Grant Hackett with former coach Dennis Cotterell. Picture Gregg Porteous
Grant Hackett with former coach Dennis Cotterell. Picture Gregg Porteous

Hackett: Don’t compare me to Sun

GRANT Hackett has hit back at the claim made by his former mentor, Denis Cotterell, that he and the Chinese alleged drug cheat Sun Yang are "as clean as each other".

The dual Olympic 1500m freestyle gold medallist was taken aback by Cotterell's comment in The Australian on Thursday that Sun was as clean as Hackett had ever been during his career.

"I would probably call myself cleaner than Sun, absolutely, I've never failed a drug test, I've even had five drug tests in three days once … and I've never had a single issue; my track record in comparison to Sun's is very different," Hackett told Sydney's 2GB radio station on Thursday.

"I certainly wouldn't compare myself to Sun at any point in time. I wouldn't make a direct comparison to anything that relates to­ ­performance-enhancing drugs (between me and Sun)."

Hackett was careful to point out that while he did not question Cotterell's genuine belief that the Chinese star was clean,it was impossible for his former coach to know for sure.

"Well, you're never going to get the full picture on anything," Hackett said. "Parents don't know what their kids get up to and they live in the same household.

"So Denis is never going to be privy to 100 per cent of what's going on. He's more in a consultancy role. (People) think the guy is there 10 hours a day and attending every doctor's appointment and every physio appointment and every massage appointment and being across every bit of detail. It just doesn't work like that." That was pretty much how it was in Hackett's life, with Cotterell taking very much a hands-on ­approach to his performance, both in and out of the pool.

With Sun, however, he operates more as an adviser.

England's world breaststroke champion Adam Peaty also rejected Cotterell's defence of Sun, saying he would not have smashed the blood sample vials unless he had something to hide.


Grant Hackett with former coach Dennis Cotterell. Picture Gregg Porteous
Grant Hackett with former coach Dennis Cotterell. Picture Gregg Porteous

Asked to respond to Cotterell's suggestion that Sun was being unfairly categorised as a drug cheat, Peaty said: "He's not. A fire doesn't start without tinder or without starting the flame and that comes from somewhere.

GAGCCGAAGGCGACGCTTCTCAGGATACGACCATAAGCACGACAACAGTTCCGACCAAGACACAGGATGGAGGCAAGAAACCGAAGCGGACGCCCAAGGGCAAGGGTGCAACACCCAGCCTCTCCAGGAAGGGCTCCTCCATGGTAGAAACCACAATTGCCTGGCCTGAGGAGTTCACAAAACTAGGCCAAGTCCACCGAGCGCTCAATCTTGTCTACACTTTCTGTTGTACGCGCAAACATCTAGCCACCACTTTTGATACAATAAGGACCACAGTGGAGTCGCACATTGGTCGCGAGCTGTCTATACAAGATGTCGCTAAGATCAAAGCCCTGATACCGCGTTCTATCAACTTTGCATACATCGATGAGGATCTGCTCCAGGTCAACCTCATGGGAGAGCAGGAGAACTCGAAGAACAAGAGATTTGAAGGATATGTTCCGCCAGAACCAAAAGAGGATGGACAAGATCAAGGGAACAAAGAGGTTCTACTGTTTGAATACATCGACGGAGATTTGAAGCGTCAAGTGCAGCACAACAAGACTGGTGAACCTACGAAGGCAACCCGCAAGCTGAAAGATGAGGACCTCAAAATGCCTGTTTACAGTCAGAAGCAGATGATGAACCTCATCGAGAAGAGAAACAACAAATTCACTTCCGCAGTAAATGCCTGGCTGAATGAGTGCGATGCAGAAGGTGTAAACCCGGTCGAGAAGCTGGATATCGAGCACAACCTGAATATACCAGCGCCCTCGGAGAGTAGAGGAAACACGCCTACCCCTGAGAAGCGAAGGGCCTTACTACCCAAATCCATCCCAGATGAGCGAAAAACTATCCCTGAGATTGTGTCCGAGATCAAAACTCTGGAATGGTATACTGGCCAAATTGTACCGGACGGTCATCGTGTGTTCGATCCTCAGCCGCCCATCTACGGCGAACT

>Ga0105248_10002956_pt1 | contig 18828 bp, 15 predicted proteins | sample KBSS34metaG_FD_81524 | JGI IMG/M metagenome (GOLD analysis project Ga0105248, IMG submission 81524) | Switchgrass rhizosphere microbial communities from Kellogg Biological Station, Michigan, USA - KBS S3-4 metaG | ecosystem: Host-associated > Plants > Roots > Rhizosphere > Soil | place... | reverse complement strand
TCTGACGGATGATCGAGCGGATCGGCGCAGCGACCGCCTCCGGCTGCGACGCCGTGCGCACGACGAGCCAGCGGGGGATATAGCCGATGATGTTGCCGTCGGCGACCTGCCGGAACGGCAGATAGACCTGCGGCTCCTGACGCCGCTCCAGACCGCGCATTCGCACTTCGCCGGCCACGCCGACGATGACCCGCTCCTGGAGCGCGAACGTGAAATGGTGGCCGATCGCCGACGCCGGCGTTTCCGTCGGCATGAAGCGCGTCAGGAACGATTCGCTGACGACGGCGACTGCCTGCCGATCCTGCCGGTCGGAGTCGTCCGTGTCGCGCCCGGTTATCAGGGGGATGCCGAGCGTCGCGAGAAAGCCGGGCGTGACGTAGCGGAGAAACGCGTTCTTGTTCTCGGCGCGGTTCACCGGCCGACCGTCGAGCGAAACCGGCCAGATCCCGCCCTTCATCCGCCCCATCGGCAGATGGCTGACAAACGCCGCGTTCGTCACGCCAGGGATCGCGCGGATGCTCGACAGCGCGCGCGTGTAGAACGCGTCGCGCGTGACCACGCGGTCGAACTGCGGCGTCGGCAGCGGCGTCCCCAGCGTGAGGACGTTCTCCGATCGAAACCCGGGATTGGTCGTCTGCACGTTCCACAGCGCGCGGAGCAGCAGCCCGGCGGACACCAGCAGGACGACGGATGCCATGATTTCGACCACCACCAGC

"He's clearly guilty. Let's say there was no problem before he smashed the vial. He still smashed the vial. That says it all. If you're guilty, you do not run.

"There's also the DCO (doping control officer) to consider. That's pretty frightening if someone brings out a hammer. This is sport; it's not a war. I feel very sorry for them (the officer). Has your mum ever been in the doping room? (Sun's mother apparently gave the order for the vial to be destroyed.)

"That's the thing, she stays away from it and that's normal. I mean, walking in with a hammer."

Hackett is convinced that the protests staged by Mack Horton of Australia and Duncan Scott of Scotland at the world championships here this week are more aimed at FINA, the sport's governing body, than they are at Sun.

"Where the protests actually come from is the fact that the swimmers feel the system is actually letting them down, the doping authorities, whether it's the governing bodies, penalties and punishments are inconsistent.


"When you see (Australian swimmer) Thomas Fraser-Holmes get banned for a year (for missing three drugs tests over the space of 12 months) while Sun had a positive test and got three months but nobody knew about it. There is no transparency there, so it's automatically going to create suspicion. And even Denis has to appreciate that. The issue now with the blood vials being broken (with a hammer), of course it's going to create suspicion.

"So I get why people are frustrated and why they feel like bans or penalties aren't consistent across the board and then somewhat of a double standard.

"So I feel like this is bigger than Sun, or Mack and Duncan standing there and protesting, I think this is a message to thewider body of the sport that, hey, we want a clean sport and we want to know you're (going to be) doing more about it thanwhat you're doing right now."